Lots of the foods we buy have statements on the label about their beneficial effects on the body such as, 'helps maintain a healthy heart', or 'helps aid digestion'. These are examples of health claims.
Previously, the rules on claims were very general, making it difficult for people to know what certain terms meant. Now there are specific rules to help protect consumers from misleading claims, which means that any claims made about the nutritional and health benefits of a food will only be allowed if they are based on science.
Although these new rules came into effect on 1 July 2007, the food industry has been given the time it needs to change its processes and comply with the new rules, so not all the changes can be seen in the shops just yet. In future only claims that have been approved will be able to be used on food.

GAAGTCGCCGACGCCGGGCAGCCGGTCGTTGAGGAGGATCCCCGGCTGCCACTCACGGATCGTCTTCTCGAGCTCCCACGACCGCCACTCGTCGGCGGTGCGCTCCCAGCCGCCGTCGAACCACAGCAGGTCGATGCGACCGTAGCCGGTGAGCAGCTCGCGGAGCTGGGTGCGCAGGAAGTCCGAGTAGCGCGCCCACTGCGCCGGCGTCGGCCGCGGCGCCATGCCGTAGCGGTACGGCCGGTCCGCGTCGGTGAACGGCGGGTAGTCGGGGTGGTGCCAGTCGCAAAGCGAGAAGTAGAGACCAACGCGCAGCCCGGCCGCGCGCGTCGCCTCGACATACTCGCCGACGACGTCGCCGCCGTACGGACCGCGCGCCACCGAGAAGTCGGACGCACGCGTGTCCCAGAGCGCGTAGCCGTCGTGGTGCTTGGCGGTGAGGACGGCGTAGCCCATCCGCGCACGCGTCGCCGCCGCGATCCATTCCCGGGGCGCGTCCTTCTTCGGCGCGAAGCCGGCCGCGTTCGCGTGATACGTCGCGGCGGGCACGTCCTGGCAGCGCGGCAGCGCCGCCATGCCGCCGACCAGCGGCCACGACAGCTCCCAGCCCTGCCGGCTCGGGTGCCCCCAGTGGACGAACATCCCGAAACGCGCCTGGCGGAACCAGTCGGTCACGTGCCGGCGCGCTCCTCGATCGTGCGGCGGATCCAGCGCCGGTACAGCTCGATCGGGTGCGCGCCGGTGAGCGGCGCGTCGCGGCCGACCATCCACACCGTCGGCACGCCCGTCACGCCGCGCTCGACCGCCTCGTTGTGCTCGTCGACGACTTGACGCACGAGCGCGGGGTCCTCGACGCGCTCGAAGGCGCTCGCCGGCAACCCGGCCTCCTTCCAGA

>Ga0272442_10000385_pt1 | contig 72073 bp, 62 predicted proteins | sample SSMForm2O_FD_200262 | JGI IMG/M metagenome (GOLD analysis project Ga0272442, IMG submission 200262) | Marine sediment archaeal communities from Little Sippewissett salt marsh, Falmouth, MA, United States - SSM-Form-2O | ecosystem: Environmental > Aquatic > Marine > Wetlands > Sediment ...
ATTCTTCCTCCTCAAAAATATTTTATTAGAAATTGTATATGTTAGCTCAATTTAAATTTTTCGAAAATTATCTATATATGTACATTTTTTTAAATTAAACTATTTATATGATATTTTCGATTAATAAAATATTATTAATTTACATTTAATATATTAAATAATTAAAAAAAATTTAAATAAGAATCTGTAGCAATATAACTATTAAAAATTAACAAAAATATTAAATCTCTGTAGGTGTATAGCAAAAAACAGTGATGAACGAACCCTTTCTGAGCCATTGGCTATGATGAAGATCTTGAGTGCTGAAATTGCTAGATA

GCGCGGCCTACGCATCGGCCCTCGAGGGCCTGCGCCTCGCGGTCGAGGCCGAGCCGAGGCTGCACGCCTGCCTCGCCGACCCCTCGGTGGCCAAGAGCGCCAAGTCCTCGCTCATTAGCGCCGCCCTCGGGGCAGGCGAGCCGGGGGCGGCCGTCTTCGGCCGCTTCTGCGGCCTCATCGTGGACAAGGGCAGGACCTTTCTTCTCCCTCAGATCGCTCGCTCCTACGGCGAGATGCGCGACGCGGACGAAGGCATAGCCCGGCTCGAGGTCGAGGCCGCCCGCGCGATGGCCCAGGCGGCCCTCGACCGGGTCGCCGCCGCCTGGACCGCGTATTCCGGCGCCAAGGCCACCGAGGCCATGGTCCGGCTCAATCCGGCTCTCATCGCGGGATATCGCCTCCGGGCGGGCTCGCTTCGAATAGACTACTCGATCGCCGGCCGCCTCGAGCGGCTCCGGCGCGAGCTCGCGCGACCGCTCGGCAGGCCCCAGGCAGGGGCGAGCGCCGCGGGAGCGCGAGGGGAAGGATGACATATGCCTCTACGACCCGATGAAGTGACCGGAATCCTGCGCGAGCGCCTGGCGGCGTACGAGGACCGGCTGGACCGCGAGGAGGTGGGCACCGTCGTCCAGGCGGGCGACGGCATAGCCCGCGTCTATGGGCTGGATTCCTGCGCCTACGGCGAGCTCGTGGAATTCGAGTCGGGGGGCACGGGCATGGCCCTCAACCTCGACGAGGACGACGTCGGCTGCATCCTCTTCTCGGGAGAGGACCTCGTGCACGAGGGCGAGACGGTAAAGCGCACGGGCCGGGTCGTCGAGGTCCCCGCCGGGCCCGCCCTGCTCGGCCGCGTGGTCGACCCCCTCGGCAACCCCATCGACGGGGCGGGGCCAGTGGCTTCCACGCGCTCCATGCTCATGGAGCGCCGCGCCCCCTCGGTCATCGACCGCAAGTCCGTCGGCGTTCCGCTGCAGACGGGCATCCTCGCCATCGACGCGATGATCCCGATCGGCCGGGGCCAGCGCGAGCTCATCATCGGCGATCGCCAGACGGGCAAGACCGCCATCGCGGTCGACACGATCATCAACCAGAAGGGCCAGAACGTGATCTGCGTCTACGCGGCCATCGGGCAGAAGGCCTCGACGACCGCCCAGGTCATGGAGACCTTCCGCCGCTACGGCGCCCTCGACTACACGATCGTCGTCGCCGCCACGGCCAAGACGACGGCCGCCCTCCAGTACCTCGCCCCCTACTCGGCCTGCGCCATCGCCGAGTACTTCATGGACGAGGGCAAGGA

General claims about benefits to overall good health, such as 'healthy' or 'good for you', will be only allowed to be used if accompanied by an appropriate and approved claim. This means that more general claims must be backed up by an explanation as to why the food is 'healthy' or what makes it a 'superfood'.
Labels are not allowed to claim that food can treat, prevent or cure any disease or medical condition. These sorts of claims can only be made for licensed medicines.